History

The Clerk's office has original records dating back to 1770 when Ascension Parish was known as the "Second Acadian Coast" and there were only 267 settlers. The first original acts on file are the notarial acts of Louis Judice, entitled "Judice-1", which include records from 1770 - 1787. He was the first Spanish Commandant for Ascension Parish and served from 1770 until 1798.


Until the turn of the century, most records were handwritten, many in French, and are beautiful examples of penmanship. Six volumes of original French Acts, from 1808 through 1890, were translated into English as a Works Progress Administration (WPA) project. The WPA was a work relief program established by President Franklin Delano Roosevelt to create jobs for unemployed persons during the Great Depression.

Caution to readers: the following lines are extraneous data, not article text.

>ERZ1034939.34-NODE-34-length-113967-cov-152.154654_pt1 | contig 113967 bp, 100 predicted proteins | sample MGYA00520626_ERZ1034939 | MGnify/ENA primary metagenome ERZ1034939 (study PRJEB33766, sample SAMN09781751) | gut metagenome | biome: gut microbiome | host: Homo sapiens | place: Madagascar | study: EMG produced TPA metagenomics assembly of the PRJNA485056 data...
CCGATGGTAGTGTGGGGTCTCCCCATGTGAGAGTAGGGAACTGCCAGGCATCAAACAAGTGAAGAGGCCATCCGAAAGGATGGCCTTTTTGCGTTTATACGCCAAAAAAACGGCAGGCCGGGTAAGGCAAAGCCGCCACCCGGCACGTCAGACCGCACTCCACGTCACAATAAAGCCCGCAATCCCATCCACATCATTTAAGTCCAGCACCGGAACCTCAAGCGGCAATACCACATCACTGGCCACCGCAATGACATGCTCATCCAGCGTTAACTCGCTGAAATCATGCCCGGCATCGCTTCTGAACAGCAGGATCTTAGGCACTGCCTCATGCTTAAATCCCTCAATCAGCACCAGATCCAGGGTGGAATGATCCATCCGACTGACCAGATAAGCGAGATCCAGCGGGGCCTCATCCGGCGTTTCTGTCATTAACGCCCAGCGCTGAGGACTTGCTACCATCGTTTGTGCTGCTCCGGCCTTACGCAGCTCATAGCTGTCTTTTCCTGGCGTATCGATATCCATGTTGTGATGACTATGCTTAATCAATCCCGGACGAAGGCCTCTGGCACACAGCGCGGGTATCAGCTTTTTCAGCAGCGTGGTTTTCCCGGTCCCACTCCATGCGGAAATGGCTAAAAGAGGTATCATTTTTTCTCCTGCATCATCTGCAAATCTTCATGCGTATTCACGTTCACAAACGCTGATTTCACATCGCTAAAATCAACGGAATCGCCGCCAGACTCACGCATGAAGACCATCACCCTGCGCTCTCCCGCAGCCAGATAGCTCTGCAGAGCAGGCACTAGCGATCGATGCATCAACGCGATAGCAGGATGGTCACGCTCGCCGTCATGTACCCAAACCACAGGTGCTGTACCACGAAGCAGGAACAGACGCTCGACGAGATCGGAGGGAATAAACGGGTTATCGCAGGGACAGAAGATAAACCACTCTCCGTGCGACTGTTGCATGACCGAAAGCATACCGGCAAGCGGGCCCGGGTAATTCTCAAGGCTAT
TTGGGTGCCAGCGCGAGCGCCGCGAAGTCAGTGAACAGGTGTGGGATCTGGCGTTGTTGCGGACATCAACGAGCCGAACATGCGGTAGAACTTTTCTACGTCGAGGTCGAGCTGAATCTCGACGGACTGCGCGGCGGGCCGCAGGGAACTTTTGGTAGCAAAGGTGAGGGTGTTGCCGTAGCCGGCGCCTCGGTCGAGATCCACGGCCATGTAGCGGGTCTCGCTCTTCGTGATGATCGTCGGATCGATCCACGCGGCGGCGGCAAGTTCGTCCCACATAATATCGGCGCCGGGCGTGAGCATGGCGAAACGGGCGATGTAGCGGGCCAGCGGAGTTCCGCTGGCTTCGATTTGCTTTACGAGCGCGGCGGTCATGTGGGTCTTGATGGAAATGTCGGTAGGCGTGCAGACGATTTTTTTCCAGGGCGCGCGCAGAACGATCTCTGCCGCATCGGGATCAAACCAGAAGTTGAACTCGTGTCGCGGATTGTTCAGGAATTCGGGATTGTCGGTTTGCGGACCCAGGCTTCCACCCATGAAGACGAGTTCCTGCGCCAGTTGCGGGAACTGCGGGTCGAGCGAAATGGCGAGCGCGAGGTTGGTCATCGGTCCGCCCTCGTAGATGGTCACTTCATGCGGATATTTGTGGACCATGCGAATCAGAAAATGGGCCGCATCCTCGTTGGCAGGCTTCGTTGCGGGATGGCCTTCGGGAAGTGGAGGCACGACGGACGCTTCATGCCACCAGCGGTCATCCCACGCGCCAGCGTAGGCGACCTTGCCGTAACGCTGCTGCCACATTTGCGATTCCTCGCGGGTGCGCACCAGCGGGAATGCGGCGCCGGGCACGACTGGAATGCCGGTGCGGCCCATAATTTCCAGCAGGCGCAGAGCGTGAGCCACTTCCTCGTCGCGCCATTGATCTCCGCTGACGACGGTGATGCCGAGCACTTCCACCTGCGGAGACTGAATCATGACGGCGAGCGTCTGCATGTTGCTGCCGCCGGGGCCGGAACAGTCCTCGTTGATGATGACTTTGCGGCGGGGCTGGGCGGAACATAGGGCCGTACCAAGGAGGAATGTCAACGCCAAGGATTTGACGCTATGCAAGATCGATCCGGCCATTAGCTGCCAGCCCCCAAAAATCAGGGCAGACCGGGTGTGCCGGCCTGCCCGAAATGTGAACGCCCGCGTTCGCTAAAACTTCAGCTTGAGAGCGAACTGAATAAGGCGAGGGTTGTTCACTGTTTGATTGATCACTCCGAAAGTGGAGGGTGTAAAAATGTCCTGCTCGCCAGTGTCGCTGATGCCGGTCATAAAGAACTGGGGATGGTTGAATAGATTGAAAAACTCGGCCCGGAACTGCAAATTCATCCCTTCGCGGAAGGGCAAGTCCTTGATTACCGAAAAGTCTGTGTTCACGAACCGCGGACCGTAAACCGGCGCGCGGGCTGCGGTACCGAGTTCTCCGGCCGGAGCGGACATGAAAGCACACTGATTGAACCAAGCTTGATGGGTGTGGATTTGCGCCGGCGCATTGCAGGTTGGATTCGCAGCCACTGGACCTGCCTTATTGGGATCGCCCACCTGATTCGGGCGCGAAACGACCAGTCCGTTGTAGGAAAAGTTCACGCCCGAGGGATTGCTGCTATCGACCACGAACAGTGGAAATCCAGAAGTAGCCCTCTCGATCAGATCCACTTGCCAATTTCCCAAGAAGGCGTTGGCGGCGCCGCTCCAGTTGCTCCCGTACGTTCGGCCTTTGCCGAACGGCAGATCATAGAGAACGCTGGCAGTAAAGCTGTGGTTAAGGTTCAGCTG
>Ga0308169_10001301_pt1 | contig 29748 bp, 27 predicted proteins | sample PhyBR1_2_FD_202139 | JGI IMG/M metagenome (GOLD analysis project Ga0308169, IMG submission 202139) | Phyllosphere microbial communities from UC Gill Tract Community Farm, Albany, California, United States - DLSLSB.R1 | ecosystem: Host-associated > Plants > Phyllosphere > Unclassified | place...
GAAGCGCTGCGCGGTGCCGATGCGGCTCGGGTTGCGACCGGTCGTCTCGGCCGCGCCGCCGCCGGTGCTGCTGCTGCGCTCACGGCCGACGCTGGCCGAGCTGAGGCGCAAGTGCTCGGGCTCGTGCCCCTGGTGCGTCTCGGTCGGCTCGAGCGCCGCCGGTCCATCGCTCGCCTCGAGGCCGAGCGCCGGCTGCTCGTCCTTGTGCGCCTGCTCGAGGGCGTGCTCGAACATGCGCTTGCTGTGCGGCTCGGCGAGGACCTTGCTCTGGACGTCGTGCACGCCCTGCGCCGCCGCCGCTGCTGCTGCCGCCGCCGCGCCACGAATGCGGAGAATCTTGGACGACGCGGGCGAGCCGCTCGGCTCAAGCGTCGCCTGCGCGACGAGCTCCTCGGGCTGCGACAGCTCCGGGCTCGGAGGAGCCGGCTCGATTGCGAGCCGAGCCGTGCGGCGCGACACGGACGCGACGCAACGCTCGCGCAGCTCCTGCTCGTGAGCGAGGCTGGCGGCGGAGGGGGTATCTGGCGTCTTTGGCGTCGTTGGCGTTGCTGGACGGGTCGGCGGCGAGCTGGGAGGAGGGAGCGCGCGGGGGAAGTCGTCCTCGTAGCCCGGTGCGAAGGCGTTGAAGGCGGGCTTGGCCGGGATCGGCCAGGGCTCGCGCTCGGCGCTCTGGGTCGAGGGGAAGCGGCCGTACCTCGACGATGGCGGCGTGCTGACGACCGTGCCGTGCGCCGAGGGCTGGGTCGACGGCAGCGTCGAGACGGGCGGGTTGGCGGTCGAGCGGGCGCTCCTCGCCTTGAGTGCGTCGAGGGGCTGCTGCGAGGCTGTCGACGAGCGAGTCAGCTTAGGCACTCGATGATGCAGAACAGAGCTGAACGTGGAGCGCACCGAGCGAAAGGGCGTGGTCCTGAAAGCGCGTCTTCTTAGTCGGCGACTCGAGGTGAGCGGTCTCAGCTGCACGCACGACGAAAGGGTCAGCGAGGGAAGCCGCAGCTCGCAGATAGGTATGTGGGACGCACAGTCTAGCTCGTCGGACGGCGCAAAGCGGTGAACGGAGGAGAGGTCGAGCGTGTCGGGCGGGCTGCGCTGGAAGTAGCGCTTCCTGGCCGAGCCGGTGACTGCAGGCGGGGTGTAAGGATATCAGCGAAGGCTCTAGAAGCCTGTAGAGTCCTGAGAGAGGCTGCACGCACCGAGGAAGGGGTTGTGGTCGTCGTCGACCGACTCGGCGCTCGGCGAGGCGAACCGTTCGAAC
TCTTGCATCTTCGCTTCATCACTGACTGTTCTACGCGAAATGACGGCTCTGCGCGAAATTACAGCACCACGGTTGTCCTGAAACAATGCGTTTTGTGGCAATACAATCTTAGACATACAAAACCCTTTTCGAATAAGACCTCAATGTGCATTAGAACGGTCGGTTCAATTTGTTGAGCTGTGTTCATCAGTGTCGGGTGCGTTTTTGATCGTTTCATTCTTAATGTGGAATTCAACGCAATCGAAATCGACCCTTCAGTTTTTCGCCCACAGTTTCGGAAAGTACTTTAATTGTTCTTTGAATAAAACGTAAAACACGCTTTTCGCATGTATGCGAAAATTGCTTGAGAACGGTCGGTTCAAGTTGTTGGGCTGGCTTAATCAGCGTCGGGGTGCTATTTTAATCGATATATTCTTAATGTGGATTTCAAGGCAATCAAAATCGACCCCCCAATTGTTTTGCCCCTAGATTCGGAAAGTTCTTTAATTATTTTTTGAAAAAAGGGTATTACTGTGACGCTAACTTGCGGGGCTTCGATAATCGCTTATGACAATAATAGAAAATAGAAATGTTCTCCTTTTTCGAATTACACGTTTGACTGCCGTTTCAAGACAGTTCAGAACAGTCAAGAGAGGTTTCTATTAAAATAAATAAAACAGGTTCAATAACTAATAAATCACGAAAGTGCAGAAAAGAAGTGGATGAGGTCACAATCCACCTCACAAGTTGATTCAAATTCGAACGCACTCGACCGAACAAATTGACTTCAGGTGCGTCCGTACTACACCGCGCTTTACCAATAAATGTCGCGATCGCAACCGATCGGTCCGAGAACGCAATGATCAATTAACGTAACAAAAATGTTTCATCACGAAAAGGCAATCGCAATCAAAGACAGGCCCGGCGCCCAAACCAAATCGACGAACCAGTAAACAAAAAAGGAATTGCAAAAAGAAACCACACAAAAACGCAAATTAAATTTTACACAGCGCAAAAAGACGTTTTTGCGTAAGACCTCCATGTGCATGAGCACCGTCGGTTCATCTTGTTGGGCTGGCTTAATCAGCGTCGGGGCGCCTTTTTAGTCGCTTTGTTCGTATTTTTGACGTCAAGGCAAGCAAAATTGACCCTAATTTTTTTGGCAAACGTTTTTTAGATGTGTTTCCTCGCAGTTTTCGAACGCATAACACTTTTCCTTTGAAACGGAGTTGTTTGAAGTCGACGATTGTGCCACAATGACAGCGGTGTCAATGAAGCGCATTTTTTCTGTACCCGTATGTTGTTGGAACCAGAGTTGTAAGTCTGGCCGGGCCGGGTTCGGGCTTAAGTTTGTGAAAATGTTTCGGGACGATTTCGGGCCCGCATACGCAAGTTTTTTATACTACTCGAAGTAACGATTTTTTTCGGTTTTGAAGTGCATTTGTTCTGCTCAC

The marriage records of the parish are indexed from 1770 to the present. The Clerk of Courts' Office in Donaldsonville has actual marriage documents on file beginning in the year 1829. Patent records date back to 1807. After 1900, most records on file are typewritten. Steps have been taken to preserve these old documents. To insure preservation of some of our very early records, (some of which are extremely fragile), they are stored in a climate-controlled environment at State Archives. These records include "Index to Civil Suits from 1816-1818"; "Probate Records from 1843-1932"; "Book of Mortgages from 1860- 1880" and several other books of historical interest.

Since 1954, records have been microfilmed and others have been laminated. In the event of a catastrophic occurrence, records could be reconstructed because of the measures taken to insure their preservation.

Public Records

Public records may be viewed Monday through Friday during office hours. The Clerk of Court welcomes visitors and invites the public to visit the Donaldsonville Office to explore historic Ascension Parish.